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Time Was by Zomes


Time Was

Release Date: Apr 16, 2013

Genre(s): Avant-Garde, Pop/Rock, Alternative/Indie Rock, Lo-Fi, Post-Rock, Experimental Rock, Post-Minimalism

Record label: Thrill Jockey


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Album Review: Time Was by Zomes

Fairly Good, Based on 4 Critics

Tiny Mix Tapes - 80
Based on rating 4/5

One crucial aspect of abstract art is its ability to play with iterations of mass and lightness, and the fact that one can visually “fill in” the missing pieces of a textural field. Take, for example, the effect relaxed eyes have on a Mark Rothko painting, in which closely-valued hues become one gauzy sheen or, even more interestingly, the shaped canvases of Frank Stella’s early- to mid-60s work, in which cutaway sections volley between fullness and absence. The experience of Asa Osborne’s essentialist analog keyboard music as Zomes is an auditory variant of this phenomenon; as guitarist and instrumental architect for the Baltimore band Lungfish, he crafted dense and majestic music with a trance-like and often rhythmically complex imprint.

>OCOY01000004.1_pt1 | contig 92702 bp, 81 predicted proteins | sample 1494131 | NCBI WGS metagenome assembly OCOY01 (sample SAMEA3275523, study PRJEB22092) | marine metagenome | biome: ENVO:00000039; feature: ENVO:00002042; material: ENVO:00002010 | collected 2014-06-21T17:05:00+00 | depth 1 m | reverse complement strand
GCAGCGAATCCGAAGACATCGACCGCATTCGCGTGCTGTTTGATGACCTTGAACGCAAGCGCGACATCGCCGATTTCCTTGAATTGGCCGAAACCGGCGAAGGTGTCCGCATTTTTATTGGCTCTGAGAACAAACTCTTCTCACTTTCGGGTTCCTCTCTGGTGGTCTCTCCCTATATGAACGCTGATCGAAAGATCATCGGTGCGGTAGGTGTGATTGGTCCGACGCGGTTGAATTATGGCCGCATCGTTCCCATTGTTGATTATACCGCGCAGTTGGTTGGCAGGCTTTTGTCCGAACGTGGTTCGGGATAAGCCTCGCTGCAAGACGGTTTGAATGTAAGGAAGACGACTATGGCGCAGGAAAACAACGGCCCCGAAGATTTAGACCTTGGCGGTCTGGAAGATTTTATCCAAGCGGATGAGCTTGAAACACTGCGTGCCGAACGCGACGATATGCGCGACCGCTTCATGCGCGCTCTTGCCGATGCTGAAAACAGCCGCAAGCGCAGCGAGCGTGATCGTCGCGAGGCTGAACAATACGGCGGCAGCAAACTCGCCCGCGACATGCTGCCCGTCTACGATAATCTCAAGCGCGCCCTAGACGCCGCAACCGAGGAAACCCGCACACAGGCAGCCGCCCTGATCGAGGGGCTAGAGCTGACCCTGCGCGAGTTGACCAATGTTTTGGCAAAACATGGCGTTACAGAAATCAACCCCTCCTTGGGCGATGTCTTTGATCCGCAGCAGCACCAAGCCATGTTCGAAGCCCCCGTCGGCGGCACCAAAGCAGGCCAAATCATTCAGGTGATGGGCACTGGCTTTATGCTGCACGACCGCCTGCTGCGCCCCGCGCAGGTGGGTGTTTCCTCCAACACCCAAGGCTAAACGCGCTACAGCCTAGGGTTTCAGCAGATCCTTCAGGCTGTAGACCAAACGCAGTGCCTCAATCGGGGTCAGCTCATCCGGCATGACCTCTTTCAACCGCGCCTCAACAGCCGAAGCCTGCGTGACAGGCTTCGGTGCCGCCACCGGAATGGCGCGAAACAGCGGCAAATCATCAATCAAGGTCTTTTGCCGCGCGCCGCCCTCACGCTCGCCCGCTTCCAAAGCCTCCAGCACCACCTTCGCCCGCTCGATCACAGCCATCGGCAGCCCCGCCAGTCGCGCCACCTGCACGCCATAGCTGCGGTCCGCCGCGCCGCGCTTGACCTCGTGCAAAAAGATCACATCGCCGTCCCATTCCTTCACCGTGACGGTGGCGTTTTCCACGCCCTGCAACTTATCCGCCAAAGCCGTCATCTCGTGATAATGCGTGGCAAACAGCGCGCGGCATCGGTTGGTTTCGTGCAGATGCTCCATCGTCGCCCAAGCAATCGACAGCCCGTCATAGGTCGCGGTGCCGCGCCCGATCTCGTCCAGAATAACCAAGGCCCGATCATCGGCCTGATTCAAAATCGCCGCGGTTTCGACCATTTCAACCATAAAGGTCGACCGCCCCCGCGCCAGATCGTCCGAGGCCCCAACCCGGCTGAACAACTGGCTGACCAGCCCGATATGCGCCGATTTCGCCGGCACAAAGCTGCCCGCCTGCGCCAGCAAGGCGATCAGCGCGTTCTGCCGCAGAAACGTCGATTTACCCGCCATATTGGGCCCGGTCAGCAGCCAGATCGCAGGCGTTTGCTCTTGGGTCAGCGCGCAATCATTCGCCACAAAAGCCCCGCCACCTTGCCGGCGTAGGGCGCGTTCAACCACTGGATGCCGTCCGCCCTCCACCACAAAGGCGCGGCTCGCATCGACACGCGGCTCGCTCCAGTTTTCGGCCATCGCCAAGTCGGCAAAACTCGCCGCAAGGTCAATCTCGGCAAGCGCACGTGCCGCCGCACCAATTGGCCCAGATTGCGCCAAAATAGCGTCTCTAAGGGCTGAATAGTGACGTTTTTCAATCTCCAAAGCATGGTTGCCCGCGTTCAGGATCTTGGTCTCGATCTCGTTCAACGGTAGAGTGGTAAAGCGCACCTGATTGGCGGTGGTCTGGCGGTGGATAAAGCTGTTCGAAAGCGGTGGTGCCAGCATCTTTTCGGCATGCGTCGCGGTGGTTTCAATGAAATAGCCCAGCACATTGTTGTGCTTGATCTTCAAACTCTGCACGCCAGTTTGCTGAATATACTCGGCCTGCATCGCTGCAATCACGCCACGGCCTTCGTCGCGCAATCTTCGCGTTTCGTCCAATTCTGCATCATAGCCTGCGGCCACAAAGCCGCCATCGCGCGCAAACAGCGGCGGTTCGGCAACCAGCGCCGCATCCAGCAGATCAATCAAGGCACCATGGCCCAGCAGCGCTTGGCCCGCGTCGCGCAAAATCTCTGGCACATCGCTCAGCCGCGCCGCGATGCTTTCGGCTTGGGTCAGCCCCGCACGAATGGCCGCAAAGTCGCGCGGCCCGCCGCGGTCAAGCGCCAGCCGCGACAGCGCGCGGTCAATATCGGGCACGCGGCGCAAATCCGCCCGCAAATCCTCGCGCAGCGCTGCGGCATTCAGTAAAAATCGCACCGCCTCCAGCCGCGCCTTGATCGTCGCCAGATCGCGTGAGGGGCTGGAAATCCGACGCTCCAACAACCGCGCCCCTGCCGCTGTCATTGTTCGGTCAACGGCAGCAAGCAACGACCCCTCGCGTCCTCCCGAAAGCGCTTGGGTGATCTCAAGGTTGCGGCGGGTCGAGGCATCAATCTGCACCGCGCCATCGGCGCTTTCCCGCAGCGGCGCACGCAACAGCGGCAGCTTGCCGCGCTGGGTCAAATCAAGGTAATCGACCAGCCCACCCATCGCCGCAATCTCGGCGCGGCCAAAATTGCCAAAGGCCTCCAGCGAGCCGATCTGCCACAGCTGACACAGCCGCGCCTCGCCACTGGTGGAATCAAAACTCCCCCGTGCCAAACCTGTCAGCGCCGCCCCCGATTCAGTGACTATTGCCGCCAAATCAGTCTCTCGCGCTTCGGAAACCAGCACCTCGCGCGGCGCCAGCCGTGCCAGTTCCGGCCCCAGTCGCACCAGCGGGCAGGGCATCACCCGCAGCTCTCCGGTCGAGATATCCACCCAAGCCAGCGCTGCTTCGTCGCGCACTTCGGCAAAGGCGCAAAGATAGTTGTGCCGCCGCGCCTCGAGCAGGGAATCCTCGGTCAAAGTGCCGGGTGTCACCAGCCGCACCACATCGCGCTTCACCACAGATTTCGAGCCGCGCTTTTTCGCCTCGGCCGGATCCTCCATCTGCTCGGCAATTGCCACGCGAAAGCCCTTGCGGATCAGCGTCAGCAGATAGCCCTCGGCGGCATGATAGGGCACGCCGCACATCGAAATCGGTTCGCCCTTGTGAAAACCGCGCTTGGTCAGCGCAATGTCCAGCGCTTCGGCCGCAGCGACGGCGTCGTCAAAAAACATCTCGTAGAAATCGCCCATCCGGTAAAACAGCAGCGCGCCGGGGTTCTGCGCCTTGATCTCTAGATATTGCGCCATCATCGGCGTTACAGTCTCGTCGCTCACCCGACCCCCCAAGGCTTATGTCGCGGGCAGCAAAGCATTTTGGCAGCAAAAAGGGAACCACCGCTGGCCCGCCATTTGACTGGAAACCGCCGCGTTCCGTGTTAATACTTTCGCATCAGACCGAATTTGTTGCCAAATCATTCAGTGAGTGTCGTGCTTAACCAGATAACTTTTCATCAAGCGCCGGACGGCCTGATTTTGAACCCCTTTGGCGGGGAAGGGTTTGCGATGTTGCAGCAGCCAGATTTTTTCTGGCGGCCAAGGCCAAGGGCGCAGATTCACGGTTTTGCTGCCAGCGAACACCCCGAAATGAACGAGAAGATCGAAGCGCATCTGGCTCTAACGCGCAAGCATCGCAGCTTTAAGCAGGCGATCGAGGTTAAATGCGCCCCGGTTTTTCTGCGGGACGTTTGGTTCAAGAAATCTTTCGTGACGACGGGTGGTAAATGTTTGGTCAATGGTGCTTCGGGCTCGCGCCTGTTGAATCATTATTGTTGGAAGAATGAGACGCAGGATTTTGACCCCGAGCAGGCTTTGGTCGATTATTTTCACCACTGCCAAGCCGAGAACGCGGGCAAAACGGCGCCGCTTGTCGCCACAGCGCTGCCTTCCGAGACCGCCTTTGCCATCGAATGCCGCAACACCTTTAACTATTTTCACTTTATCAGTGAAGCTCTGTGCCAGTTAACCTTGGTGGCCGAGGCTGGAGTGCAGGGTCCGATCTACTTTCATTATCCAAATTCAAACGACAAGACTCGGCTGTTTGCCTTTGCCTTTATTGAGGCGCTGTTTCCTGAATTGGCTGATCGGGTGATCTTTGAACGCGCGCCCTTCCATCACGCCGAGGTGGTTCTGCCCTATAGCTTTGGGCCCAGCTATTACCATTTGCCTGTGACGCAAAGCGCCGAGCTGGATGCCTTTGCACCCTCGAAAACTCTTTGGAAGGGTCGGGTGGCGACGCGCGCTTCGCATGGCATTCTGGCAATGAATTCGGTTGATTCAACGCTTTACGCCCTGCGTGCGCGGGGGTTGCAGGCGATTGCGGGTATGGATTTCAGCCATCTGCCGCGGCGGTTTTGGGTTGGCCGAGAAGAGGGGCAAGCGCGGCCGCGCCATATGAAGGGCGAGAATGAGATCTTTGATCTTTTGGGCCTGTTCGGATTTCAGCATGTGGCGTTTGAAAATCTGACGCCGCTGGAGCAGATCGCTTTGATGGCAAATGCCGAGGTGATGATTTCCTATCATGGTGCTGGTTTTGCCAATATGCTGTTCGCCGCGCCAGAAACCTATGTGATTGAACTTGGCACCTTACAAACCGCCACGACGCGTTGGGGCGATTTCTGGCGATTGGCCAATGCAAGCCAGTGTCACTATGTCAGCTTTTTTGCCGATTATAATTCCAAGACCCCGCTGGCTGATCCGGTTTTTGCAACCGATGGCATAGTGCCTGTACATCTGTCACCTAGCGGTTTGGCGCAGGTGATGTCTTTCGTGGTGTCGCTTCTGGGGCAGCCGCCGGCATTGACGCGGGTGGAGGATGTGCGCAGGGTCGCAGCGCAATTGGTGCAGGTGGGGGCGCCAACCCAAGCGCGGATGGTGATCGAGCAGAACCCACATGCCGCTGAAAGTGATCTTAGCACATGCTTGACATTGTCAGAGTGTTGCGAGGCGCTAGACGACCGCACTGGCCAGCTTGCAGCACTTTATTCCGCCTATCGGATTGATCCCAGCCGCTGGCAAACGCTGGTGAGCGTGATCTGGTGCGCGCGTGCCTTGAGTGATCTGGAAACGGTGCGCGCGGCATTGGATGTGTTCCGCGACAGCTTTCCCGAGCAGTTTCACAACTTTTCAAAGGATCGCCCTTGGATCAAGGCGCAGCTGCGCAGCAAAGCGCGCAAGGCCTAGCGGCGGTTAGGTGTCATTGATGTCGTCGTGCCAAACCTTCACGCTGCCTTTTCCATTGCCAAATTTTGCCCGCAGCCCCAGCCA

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AllMusic - 70
Based on rating 7/10

As a solo project for former Lungfish member Asa Osborne, Zomes albums consisted of mostly instrumental drones and overlapping cyclical themes, often recorded at home on garbled cassette tapes. Third proper full-length Time Was changed all that dramatically with a few key factors. The group both expands to a duo and to include a focus on vocals with the addition of Swedish singer Hanna Olivegren.

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PopMatters - 50
Based on rating 5/10

Contemplating the worth of a band like Zomes is a bit like critiquing, say, one of Barnett Newman’s Color Field painting’s—you either get it, or you don’t. The sole creation of ex-Lungfish guitarist and post-rock minimalist guru, Asa Osborne, Zomes has been prevalent since 2008—though most recently heard on 2012’s Improvisations (Thrill Jockey). Featuring model scales, droning synths and a minimalistic production sense (he recorded 2011’s Earth Grid entirely on cassette tape), his oft-meditative works are the perfect candidates for late-night college radio sessions and/or pre-hipster-era “noise parties”.

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Consequence of Sound - 44
Based on rating C-

As a duo, Zomes is the musical equivalent of love at first sight. Asa Osborne created minimalistic ambience with a cassette recorder, electronic instrumentals that felt empty despite an ominous lo-fi aesthetic. Hanna Olivegren had a misty, angelic voice. When the two met at a Swedish musical festival last year, it only made sense that they fell into a collaborative partnership — her filling out his sound.

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